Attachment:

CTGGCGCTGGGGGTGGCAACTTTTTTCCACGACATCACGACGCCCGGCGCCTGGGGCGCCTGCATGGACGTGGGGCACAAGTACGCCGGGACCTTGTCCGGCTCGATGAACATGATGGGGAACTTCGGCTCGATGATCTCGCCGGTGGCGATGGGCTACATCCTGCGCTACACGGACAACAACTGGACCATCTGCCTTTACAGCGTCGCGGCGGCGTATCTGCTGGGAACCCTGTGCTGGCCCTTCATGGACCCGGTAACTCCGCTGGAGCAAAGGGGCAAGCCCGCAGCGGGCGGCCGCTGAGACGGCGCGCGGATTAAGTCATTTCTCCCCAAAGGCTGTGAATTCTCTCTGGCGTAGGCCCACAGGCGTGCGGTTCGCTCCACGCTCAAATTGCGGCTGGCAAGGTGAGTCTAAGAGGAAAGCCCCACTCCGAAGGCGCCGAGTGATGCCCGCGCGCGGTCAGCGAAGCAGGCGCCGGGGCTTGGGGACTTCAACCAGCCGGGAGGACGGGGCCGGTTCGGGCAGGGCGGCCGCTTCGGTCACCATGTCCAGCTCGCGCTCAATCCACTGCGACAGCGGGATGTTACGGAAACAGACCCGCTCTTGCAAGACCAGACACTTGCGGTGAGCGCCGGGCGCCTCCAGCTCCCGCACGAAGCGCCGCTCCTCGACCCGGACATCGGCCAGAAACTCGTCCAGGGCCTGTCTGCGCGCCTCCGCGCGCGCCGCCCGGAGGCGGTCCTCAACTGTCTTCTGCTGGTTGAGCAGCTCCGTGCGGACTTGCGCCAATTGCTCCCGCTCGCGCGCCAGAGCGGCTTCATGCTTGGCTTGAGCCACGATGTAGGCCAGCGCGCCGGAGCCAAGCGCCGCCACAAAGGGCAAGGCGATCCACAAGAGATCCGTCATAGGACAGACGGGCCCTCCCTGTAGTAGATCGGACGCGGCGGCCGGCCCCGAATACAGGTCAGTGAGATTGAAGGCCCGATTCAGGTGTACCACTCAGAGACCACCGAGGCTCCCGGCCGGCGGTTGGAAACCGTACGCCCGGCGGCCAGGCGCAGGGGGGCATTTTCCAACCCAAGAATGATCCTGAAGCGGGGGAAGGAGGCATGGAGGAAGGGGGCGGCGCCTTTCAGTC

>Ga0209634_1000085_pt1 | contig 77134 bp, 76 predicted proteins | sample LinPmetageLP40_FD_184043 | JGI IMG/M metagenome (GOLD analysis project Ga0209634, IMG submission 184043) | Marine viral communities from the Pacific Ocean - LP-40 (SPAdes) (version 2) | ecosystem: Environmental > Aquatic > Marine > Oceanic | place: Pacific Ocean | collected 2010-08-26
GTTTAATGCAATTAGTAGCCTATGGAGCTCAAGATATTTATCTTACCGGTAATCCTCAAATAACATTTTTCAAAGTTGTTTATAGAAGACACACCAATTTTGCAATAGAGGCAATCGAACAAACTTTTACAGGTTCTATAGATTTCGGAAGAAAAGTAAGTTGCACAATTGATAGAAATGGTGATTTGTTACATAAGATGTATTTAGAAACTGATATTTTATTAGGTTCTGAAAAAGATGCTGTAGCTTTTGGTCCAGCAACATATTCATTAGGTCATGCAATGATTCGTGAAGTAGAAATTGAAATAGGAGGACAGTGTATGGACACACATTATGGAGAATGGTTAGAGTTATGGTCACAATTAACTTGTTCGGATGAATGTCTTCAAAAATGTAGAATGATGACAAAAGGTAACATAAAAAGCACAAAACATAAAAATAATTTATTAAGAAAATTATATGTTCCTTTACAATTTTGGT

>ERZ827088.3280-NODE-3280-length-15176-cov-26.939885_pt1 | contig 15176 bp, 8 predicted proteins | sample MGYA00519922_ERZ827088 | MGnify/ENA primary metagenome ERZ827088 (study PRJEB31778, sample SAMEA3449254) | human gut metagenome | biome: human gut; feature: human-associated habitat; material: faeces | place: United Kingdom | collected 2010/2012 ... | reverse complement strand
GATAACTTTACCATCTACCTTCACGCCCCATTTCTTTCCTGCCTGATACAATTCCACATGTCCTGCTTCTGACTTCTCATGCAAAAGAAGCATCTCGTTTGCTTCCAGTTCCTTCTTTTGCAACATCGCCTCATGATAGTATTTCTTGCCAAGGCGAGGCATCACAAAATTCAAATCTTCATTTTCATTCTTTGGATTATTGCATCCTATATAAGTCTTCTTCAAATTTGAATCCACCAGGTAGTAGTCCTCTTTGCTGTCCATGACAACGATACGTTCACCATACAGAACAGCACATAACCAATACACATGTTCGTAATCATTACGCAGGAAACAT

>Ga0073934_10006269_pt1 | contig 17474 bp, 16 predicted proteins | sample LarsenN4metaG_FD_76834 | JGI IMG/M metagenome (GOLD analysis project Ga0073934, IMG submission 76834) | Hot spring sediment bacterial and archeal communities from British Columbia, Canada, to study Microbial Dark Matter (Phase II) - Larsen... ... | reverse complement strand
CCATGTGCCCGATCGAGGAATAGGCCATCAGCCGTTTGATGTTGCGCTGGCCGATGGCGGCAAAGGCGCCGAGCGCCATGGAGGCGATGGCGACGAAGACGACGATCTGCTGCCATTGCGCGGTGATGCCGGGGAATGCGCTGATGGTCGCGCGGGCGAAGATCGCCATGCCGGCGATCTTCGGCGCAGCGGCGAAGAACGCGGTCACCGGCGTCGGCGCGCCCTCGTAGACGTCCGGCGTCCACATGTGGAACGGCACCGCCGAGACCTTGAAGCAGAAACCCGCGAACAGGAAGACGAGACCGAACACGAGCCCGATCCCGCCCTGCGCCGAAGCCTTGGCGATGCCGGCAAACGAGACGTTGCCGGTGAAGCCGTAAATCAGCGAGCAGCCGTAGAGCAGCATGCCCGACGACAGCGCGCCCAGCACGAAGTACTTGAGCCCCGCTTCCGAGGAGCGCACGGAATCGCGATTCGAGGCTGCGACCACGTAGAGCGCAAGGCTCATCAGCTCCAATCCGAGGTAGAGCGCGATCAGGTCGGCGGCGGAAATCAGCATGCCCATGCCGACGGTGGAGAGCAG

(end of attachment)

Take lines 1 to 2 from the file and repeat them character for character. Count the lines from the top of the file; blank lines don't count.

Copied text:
CTGGCGCTGGGGGTGGCAACTTTTTTCCACGACATCACGACGCCCGGCGCCTGGGGCGCCTGCATGGACGTGGGGCACAAGTACGCCGGGACCTTGTCCGGCTCGATGAACATGATGGGGAACTTCGGCTCGATGATCTCGCCGGTGGCGATGGGCTACATCCTGCGCTACACGGACAACAACTGGACCATCTGCCTTTACAGCGTCGCGGCGGCGTATCTGCTGGGAACCCTGTGCTGGCCCTTCATGGACCCGGTAACTCCGCTGGAGCAAAGGGGCAAGCCCGCAGCGGGCGGCCGCTGAGACGGCGCGCGGATTAAGTCATTTCTCCCCAAAGGCTGTGAATTCTCTCTGGCGTAGGCCCACAGGCGTGCGGTTCGCTCCACGCTCAAATTGCGGCTGGCAAGGTGAGTCTAAGAGGAAAGCCCCACTCCGAAGGCGCCGAGTGATGCCCGCGCGCGGTCAGCGAAGCAGGCGCCGGGGCTTGGGGACTTCAACCAGCCGGGAGGACGGGGCCGGTTCGGGCAGGGCGGCCGCTTCGGTCACCATGTCCAGCTCGCGCTCAATCCACTGCGACAGCGGGATGTTACGGAAACAGACCCGCTCTTGCAAGACCAGACACTTGCGGTGAGCGCCGGGCGCCTCCAGCTCCCGCACGAAGCGCCGCTCCTCGACCCGGACATCGGCCAGAAACTCGTCCAGGGCCTGTCTGCGCGCCTCCGCGCGCGCCGCCCGGAGGCGGTCCTCAACTGTCTTCTGCTGGTTGAGCAGCTCCGTGCGGACTTGCGCCAATTGCTCCCGCTCGCGCGCCAGAGCGGCTTCATGCTTGGCTTGAGCCACGATGTAGGCCAGCGCGCCGGAGCCAAGCGCCGCCACAAAGGGCAAGGCGATCCACAAGAGATCCGTCATAGGACAGACGGGCCCTCCCTGTAGTAGATCGGACGCGGCGGCCGGCCCCGAATACAGGTCAGTGAGATTGAAGGCCCGATTCAGGTGTACCACTCAGAGACCACCGAGGCTCCCGGCCGGCGGTTGGAAACCGTACGCCCGGCGGCCAGGCGCAGGGGGGCATTTTCCAACCCAAGAATGATCCTGAAGCGGGGGAAGGAGGCATGGAGGAAGGGGGCGGCGCCTTTCAGTC

>Ga0209634_1000085_pt1 | contig 77134 bp, 76 predicted proteins | sample LinPmetageLP40_FD_184043 | JGI IMG/M metagenome (GOLD analysis project Ga0209634, IMG submission 184043) | Marine viral communities from the Pacific Ocean - LP-40 (SPAdes) (version 2) | ecosystem: Environmental > Aquatic > Marine > Oceanic | place: Pacific Ocean | collected 2010-08-26